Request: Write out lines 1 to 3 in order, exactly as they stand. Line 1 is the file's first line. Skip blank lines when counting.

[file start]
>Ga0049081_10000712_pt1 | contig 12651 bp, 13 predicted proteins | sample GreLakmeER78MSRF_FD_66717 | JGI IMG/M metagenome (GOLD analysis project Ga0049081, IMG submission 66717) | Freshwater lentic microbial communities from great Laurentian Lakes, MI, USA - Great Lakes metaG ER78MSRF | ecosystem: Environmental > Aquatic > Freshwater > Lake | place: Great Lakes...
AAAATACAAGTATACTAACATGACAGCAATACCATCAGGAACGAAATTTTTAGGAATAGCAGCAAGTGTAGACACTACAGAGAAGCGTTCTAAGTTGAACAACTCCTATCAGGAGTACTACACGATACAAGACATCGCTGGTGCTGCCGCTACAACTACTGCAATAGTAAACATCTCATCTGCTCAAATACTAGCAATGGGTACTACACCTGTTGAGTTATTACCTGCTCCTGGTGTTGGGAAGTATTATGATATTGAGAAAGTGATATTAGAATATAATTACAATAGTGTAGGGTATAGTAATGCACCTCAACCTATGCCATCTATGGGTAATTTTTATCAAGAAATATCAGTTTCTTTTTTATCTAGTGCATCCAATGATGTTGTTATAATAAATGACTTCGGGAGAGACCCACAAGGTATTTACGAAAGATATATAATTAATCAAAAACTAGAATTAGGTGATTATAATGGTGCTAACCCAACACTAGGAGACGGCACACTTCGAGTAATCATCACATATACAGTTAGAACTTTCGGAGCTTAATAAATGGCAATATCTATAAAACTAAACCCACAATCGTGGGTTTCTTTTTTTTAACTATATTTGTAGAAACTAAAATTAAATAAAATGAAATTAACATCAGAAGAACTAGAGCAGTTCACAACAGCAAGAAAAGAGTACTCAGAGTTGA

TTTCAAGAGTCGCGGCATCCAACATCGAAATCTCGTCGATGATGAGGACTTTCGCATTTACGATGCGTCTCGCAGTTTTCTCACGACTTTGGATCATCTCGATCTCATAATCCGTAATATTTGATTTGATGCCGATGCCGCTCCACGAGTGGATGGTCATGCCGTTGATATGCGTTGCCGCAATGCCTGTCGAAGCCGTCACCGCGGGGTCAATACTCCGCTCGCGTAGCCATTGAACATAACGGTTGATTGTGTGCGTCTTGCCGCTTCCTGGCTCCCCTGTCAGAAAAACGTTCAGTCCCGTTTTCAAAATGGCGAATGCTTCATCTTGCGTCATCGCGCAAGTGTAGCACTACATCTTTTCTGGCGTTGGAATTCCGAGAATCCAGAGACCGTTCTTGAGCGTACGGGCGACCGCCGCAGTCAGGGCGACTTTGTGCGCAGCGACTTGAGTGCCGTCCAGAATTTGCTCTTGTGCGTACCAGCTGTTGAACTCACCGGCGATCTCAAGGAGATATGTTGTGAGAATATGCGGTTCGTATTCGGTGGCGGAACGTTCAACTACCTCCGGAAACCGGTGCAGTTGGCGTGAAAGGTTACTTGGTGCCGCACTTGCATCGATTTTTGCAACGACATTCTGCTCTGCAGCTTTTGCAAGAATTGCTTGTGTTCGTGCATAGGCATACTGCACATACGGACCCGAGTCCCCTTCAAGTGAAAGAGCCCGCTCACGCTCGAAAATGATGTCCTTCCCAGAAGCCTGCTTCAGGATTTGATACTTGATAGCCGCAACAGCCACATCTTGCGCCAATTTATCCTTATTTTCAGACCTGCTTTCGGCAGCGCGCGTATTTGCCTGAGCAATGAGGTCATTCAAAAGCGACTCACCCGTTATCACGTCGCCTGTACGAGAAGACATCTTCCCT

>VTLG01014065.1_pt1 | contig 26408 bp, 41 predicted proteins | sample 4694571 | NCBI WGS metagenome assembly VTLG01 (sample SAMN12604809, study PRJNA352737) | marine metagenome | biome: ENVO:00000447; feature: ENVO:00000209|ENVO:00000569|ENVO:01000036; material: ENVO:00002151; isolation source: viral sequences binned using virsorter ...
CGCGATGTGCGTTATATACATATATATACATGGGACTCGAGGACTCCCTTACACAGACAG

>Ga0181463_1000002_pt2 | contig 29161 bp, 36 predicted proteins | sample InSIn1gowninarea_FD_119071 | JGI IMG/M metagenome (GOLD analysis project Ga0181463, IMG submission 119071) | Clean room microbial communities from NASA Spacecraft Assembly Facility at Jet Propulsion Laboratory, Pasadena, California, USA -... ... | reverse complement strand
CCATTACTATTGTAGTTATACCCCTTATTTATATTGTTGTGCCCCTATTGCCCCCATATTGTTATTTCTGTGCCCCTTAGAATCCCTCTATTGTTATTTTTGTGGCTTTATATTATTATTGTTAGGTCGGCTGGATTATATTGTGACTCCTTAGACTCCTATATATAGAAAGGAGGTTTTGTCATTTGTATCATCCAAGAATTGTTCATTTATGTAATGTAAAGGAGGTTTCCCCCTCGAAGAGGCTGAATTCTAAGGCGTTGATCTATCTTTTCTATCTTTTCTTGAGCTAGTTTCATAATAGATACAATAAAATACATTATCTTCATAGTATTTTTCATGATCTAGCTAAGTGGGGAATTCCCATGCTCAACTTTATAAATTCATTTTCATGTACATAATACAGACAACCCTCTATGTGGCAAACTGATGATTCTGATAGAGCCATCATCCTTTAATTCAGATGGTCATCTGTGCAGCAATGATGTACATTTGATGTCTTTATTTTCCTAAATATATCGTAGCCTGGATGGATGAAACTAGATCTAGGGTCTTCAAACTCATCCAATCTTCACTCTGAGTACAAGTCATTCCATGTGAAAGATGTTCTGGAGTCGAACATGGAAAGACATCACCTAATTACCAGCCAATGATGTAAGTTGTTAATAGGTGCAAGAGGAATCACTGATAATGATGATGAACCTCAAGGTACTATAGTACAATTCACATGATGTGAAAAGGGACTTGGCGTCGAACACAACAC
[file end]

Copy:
>Ga0049081_10000712_pt1 | contig 12651 bp, 13 predicted proteins | sample GreLakmeER78MSRF_FD_66717 | JGI IMG/M metagenome (GOLD analysis project Ga0049081, IMG submission 66717) | Freshwater lentic microbial communities from great Laurentian Lakes, MI, USA - Great Lakes metaG ER78MSRF | ecosystem: Environmental > Aquatic > Freshwater > Lake | place: Great Lakes...
AAAATACAAGTATACTAACATGACAGCAATACCATCAGGAACGAAATTTTTAGGAATAGCAGCAAGTGTAGACACTACAGAGAAGCGTTCTAAGTTGAACAACTCCTATCAGGAGTACTACACGATACAAGACATCGCTGGTGCTGCCGCTACAACTACTGCAATAGTAAACATCTCATCTGCTCAAATACTAGCAATGGGTACTACACCTGTTGAGTTATTACCTGCTCCTGGTGTTGGGAAGTATTATGATATTGAGAAAGTGATATTAGAATATAATTACAATAGTGTAGGGTATAGTAATGCACCTCAACCTATGCCATCTATGGGTAATTTTTATCAAGAAATATCAGTTTCTTTTTTATCTAGTGCATCCAATGATGTTGTTATAATAAATGACTTCGGGAGAGACCCACAAGGTATTTACGAAAGATATATAATTAATCAAAAACTAGAATTAGGTGATTATAATGGTGCTAACCCAACACTAGGAGACGGCACACTTCGAGTAATCATCACATATACAGTTAGAACTTTCGGAGCTTAATAAATGGCAATATCTATAAAACTAAACCCACAATCGTGGGTTTCTTTTTTTTAACTATATTTGTAGAAACTAAAATTAAATAAAATGAAATTAACATCAGAAGAACTAGAGCAGTTCACAACAGCAAGAAAAGAGTACTCAGAGTTGA

TTTCAAGAGTCGCGGCATCCAACATCGAAATCTCGTCGATGATGAGGACTTTCGCATTTACGATGCGTCTCGCAGTTTTCTCACGACTTTGGATCATCTCGATCTCATAATCCGTAATATTTGATTTGATGCCGATGCCGCTCCACGAGTGGATGGTCATGCCGTTGATATGCGTTGCCGCAATGCCTGTCGAAGCCGTCACCGCGGGGTCAATACTCCGCTCGCGTAGCCATTGAACATAACGGTTGATTGTGTGCGTCTTGCCGCTTCCTGGCTCCCCTGTCAGAAAAACGTTCAGTCCCGTTTTCAAAATGGCGAATGCTTCATCTTGCGTCATCGCGCAAGTGTAGCACTACATCTTTTCTGGCGTTGGAATTCCGAGAATCCAGAGACCGTTCTTGAGCGTACGGGCGACCGCCGCAGTCAGGGCGACTTTGTGCGCAGCGACTTGAGTGCCGTCCAGAATTTGCTCTTGTGCGTACCAGCTGTTGAACTCACCGGCGATCTCAAGGAGATATGTTGTGAGAATATGCGGTTCGTATTCGGTGGCGGAACGTTCAACTACCTCCGGAAACCGGTGCAGTTGGCGTGAAAGGTTACTTGGTGCCGCACTTGCATCGATTTTTGCAACGACATTCTGCTCTGCAGCTTTTGCAAGAATTGCTTGTGTTCGTGCATAGGCATACTGCACATACGGACCCGAGTCCCCTTCAAGTGAAAGAGCCCGCTCACGCTCGAAAATGATGTCCTTCCCAGAAGCCTGCTTCAGGATTTGATACTTGATAGCCGCAACAGCCACATCTTGCGCCAATTTATCCTTATTTTCAGACCTGCTTTCGGCAGCGCGCGTATTTGCCTGAGCAATGAGGTCATTCAAAAGCGACTCACCCGTTATCACGTCGCCTGTACGAGAAGACATCTTCCCT